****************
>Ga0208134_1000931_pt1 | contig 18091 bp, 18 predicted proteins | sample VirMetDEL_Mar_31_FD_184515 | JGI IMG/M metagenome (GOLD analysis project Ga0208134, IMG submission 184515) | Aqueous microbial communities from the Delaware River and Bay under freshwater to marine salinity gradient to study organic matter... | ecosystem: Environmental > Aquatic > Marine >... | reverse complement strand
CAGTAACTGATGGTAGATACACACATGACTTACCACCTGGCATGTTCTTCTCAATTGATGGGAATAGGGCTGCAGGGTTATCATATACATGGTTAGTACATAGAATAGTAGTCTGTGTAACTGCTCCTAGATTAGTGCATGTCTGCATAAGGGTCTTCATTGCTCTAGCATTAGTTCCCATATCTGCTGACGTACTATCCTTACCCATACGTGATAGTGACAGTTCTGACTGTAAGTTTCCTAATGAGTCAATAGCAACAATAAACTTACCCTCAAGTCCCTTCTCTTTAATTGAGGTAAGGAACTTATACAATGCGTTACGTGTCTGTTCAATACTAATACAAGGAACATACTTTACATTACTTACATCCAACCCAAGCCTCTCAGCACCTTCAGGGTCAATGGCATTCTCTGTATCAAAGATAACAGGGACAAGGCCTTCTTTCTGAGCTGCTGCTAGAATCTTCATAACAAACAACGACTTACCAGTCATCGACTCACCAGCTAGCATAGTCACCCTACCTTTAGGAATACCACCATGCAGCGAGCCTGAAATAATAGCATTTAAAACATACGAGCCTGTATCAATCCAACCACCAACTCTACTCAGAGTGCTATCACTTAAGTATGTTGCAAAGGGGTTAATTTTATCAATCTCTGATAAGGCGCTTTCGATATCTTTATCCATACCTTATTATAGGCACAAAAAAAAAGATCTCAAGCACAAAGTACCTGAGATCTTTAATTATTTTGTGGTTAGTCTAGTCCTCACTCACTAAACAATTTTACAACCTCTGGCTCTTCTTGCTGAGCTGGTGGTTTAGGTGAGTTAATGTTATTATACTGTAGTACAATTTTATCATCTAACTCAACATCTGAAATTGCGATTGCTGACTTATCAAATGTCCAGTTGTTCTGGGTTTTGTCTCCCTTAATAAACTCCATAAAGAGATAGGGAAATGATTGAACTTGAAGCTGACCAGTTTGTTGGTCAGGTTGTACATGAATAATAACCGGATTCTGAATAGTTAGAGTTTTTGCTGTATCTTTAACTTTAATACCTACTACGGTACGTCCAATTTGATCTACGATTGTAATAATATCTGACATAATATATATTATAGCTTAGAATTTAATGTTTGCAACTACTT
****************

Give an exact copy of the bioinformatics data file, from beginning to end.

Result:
>Ga0208134_1000931_pt1 | contig 18091 bp, 18 predicted proteins | sample VirMetDEL_Mar_31_FD_184515 | JGI IMG/M metagenome (GOLD analysis project Ga0208134, IMG submission 184515) | Aqueous microbial communities from the Delaware River and Bay under freshwater to marine salinity gradient to study organic matter... | ecosystem: Environmental > Aquatic > Marine >... | reverse complement strand
CAGTAACTGATGGTAGATACACACATGACTTACCACCTGGCATGTTCTTCTCAATTGATGGGAATAGGGCTGCAGGGTTATCATATACATGGTTAGTACATAGAATAGTAGTCTGTGTAACTGCTCCTAGATTAGTGCATGTCTGCATAAGGGTCTTCATTGCTCTAGCATTAGTTCCCATATCTGCTGACGTACTATCCTTACCCATACGTGATAGTGACAGTTCTGACTGTAAGTTTCCTAATGAGTCAATAGCAACAATAAACTTACCCTCAAGTCCCTTCTCTTTAATTGAGGTAAGGAACTTATACAATGCGTTACGTGTCTGTTCAATACTAATACAAGGAACATACTTTACATTACTTACATCCAACCCAAGCCTCTCAGCACCTTCAGGGTCAATGGCATTCTCTGTATCAAAGATAACAGGGACAAGGCCTTCTTTCTGAGCTGCTGCTAGAATCTTCATAACAAACAACGACTTACCAGTCATCGACTCACCAGCTAGCATAGTCACCCTACCTTTAGGAATACCACCATGCAGCGAGCCTGAAATAATAGCATTTAAAACATACGAGCCTGTATCAATCCAACCACCAACTCTACTCAGAGTGCTATCACTTAAGTATGTTGCAAAGGGGTTAATTTTATCAATCTCTGATAAGGCGCTTTCGATATCTTTATCCATACCTTATTATAGGCACAAAAAAAAAGATCTCAAGCACAAAGTACCTGAGATCTTTAATTATTTTGTGGTTAGTCTAGTCCTCACTCACTAAACAATTTTACAACCTCTGGCTCTTCTTGCTGAGCTGGTGGTTTAGGTGAGTTAATGTTATTATACTGTAGTACAATTTTATCATCTAACTCAACATCTGAAATTGCGATTGCTGACTTATCAAATGTCCAGTTGTTCTGGGTTTTGTCTCCCTTAATAAACTCCATAAAGAGATAGGGAAATGATTGAACTTGAAGCTGACCAGTTTGTTGGTCAGGTTGTACATGAATAATAACCGGATTCTGAATAGTTAGAGTTTTTGCTGTATCTTTAACTTTAATACCTACTACGGTACGTCCAATTTGATCTACGATTGTAATAATATCTGACATAATATATATTATAGCTTAGAATTTAATGTTTGCAACTACTT